The hit gaming series Ys makes its return after an 8-year absence with Ys VII: Lacrimosa of Dana. Gaming moves on so quickly these days that an 8-year absence could quite possibly be a killer so how does Ys hold up?
Stright off the bat Ys hits you with a beautiful, somewhat haunting opening theme tune that quite honestly I could sit and listen to indefinitely. It has a beautiful sweeping melody with dramatic overtures that harken back to retro JRPG’s and really sets the tone perfectly because that’s what Ys is. A retro JRPG.
The game sees you in control of Adol has he awakes on a deserted island after a shipwreck trying to band together any survivors whilst simultaneously figuring out the mysterious dreams he is having of the young maiden, Dana
Visually the game is a mixed back. the graphics are just this side of dated but the colours are so vibrant that you really don’t mind. The characters have very basic facial expressions and the voice acting has that wonderful stunted tone that suggests the localisation didn’t quite fit. Whilst some may find that a negative I think the poor translation really takes me back to days I discovered JRPG’S and that nostalgia roots the game in a solid emotional start.
Ys isn’t all completely nostalgic though. it blends some of the best elements of the old school with more modern elements of RPG gaming. fully controllable sweeping 360 camera is a must in open world game’s and especially so for the type of battle system implemented. I’m a bit of a purist and a dying breed as I like my RPG’s to have turn based combat but Ys goes for a more fluid real time combat that when mixed with the skills system, focus dodge and focus shield moves and the ability to switch between party members with a single button press adds a wonderful tactical element to the fights but can sometimes become a bit of a hack and slash akin to dynasty warriors.
Gone are the random monster encounters (thank god) as all enemies are on screen as you explore the island. The island itself is fairly large and made even more so by obstacles that can’t be moved till later in the game, essentially making areas unlockable with your progress. This does mean that you will find yourself returning to previous areas 2 or 3 times but the beautiful, colorful scenery, the range of environmental settings and the wide range of monsters means it very rarely feels repetitive. the grind of the game is actually quite pleasant.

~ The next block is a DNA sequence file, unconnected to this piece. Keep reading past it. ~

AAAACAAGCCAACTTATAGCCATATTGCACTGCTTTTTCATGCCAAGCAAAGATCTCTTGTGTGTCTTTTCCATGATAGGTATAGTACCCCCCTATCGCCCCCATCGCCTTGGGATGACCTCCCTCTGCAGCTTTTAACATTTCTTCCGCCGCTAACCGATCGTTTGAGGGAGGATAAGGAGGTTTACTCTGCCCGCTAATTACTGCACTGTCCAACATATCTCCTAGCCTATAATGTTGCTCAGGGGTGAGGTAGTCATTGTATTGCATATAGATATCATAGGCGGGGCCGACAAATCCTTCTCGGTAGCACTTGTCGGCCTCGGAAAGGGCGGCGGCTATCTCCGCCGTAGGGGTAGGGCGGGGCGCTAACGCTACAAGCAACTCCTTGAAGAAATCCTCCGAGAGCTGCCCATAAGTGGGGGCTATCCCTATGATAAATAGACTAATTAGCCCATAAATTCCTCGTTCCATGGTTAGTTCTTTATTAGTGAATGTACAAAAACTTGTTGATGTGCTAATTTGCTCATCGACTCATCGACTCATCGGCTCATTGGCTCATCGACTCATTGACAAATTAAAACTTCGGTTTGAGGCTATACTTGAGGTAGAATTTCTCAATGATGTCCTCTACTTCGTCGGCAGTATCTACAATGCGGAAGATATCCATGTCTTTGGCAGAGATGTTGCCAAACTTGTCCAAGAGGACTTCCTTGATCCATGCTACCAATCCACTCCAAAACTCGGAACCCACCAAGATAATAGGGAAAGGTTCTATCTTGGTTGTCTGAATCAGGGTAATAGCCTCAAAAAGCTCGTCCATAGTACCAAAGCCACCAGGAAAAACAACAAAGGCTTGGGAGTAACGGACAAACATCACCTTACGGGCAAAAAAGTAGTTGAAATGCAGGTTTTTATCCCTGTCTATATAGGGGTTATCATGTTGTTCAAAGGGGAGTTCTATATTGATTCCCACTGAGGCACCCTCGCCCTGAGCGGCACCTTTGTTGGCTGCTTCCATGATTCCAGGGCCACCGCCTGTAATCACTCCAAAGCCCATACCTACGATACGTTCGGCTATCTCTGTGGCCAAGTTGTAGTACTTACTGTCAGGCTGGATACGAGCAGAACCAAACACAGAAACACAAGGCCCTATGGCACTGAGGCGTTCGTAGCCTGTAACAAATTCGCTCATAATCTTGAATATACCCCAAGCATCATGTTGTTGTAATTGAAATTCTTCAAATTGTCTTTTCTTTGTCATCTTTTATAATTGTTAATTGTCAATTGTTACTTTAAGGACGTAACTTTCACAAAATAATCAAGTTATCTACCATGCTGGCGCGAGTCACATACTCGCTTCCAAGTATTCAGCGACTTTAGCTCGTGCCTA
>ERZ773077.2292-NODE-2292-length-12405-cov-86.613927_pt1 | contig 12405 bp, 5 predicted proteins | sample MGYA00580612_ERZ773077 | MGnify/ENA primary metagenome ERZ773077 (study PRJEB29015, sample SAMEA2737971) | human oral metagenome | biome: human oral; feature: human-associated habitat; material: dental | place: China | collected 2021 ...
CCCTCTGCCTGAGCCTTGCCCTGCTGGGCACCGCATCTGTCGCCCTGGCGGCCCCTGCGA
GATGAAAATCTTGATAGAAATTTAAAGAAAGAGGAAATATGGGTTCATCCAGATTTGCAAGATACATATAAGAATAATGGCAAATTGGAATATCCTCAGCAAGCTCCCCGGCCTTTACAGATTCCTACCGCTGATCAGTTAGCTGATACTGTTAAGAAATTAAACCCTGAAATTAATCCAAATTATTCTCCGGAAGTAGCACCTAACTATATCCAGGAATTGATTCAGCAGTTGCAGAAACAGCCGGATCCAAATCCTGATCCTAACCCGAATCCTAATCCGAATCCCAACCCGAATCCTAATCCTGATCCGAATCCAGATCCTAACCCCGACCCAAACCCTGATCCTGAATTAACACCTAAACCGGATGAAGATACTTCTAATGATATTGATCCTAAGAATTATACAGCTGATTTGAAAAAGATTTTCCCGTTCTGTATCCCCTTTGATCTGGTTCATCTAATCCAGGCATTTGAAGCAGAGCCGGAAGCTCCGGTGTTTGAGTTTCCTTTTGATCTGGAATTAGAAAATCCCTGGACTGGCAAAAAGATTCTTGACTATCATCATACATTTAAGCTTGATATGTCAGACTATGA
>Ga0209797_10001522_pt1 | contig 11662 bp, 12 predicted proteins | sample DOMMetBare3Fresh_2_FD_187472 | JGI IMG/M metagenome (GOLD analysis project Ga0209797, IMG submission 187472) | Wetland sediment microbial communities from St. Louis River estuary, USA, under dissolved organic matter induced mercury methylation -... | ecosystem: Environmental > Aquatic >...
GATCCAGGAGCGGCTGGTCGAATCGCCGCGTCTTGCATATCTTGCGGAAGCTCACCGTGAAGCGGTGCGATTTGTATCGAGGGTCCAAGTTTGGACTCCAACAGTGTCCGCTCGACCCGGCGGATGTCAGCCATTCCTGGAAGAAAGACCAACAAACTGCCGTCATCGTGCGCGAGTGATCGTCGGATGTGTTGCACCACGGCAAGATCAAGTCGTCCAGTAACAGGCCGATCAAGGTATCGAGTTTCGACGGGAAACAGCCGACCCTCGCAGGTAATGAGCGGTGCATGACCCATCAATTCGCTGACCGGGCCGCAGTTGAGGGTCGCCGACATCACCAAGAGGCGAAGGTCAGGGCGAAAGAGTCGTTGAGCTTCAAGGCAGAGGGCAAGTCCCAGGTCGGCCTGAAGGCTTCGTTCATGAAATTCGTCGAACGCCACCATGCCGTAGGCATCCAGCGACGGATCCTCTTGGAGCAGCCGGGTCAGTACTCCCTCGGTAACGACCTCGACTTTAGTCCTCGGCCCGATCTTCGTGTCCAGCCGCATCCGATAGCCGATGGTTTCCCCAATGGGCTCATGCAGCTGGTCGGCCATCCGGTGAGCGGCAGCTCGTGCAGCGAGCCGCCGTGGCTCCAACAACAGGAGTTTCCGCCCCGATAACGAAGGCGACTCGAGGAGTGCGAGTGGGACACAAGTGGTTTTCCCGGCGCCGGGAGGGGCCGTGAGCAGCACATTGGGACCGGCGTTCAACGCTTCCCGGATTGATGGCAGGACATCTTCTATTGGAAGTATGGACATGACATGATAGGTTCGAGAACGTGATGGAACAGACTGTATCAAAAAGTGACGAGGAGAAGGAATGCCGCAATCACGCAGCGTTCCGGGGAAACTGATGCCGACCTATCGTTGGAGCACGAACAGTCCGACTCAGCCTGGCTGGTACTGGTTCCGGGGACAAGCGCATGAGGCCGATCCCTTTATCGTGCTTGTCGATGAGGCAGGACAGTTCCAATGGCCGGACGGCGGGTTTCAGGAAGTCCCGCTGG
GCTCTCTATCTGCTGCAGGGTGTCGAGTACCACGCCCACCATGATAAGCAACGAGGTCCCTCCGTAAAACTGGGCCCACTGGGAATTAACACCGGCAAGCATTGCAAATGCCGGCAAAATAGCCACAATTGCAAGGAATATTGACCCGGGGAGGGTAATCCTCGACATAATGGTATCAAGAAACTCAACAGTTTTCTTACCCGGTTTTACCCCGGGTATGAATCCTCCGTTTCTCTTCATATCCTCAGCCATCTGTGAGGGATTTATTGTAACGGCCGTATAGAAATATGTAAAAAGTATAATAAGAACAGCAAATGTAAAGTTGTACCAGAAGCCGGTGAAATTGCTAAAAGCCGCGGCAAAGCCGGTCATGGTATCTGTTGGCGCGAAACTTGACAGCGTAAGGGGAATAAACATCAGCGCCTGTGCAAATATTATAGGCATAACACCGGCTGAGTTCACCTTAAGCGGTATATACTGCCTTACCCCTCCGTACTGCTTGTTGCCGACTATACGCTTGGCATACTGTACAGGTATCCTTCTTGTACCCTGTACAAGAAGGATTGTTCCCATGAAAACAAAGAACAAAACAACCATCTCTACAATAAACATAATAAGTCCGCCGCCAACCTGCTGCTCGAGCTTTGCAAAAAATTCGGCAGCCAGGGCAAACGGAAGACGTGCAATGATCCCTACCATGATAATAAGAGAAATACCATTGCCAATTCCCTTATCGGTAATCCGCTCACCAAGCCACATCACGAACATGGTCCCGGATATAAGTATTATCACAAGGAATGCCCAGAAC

Castaway village, your ‘base camp’ on the island is a wonderful constantly evolving game feature. starting off as a party of 3 around a campfire, the camp soon becomes a village as you rescue a tailor, a doctor a blacksmith etc. these characters provide important services such as weapons, armour, potions etc. and you can then complete side quests which improve the facilities around the village and therefore the equipment they make available to you.
Add this ‘village building feature’ alongside the village defense events, map completion and treasure chest collections and fishing and you really have an interesting mix of creative activities to flesh out the game. All in all Ys VII: Lacrimosa of Dana is a solid entry into the JRPG market that mixes retro and modern features together well. It’s not genre busting and it won’t blow your socks but it is reliable and enjoyable. It’s best to think of this game as putting on your favourite, comfortable slippers after a long day at work. not very exciting but thoroughly relaxing and enjoyable
Overall Score 7/10
Ys VII: Lacrimosa of Dana is released on 15th September for PC, PS4 and Vita